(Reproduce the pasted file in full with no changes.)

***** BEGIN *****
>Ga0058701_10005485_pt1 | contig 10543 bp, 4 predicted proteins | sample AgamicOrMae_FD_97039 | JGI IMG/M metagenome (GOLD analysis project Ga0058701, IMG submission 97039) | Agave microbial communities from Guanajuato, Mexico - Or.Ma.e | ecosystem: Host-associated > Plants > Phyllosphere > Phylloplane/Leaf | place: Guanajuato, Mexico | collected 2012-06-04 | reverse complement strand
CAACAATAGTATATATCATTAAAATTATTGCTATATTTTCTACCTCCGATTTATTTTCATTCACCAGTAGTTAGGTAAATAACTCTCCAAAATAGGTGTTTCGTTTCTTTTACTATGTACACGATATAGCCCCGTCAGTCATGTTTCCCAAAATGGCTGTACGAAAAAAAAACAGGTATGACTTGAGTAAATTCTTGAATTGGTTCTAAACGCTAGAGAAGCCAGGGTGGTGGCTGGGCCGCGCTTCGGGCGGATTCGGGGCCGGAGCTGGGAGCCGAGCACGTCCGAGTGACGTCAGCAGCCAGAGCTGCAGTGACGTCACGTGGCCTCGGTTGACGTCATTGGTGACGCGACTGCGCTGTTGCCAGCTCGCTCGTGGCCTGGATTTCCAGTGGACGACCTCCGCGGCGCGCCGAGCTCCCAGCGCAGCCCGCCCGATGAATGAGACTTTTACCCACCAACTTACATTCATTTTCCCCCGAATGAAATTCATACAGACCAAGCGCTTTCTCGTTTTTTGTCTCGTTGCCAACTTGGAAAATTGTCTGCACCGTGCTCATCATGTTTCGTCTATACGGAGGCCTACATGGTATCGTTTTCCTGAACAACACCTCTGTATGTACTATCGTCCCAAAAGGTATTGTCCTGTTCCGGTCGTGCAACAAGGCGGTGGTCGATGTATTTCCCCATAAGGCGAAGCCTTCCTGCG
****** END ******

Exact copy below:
>Ga0058701_10005485_pt1 | contig 10543 bp, 4 predicted proteins | sample AgamicOrMae_FD_97039 | JGI IMG/M metagenome (GOLD analysis project Ga0058701, IMG submission 97039) | Agave microbial communities from Guanajuato, Mexico - Or.Ma.e | ecosystem: Host-associated > Plants > Phyllosphere > Phylloplane/Leaf | place: Guanajuato, Mexico | collected 2012-06-04 | reverse complement strand
CAACAATAGTATATATCATTAAAATTATTGCTATATTTTCTACCTCCGATTTATTTTCATTCACCAGTAGTTAGGTAAATAACTCTCCAAAATAGGTGTTTCGTTTCTTTTACTATGTACACGATATAGCCCCGTCAGTCATGTTTCCCAAAATGGCTGTACGAAAAAAAAACAGGTATGACTTGAGTAAATTCTTGAATTGGTTCTAAACGCTAGAGAAGCCAGGGTGGTGGCTGGGCCGCGCTTCGGGCGGATTCGGGGCCGGAGCTGGGAGCCGAGCACGTCCGAGTGACGTCAGCAGCCAGAGCTGCAGTGACGTCACGTGGCCTCGGTTGACGTCATTGGTGACGCGACTGCGCTGTTGCCAGCTCGCTCGTGGCCTGGATTTCCAGTGGACGACCTCCGCGGCGCGCCGAGCTCCCAGCGCAGCCCGCCCGATGAATGAGACTTTTACCCACCAACTTACATTCATTTTCCCCCGAATGAAATTCATACAGACCAAGCGCTTTCTCGTTTTTTGTCTCGTTGCCAACTTGGAAAATTGTCTGCACCGTGCTCATCATGTTTCGTCTATACGGAGGCCTACATGGTATCGTTTTCCTGAACAACACCTCTGTATGTACTATCGTCCCAAAAGGTATTGTCCTGTTCCGGTCGTGCAACAAGGCGGTGGTCGATGTATTTCCCCATAAGGCGAAGCCTTCCTGCG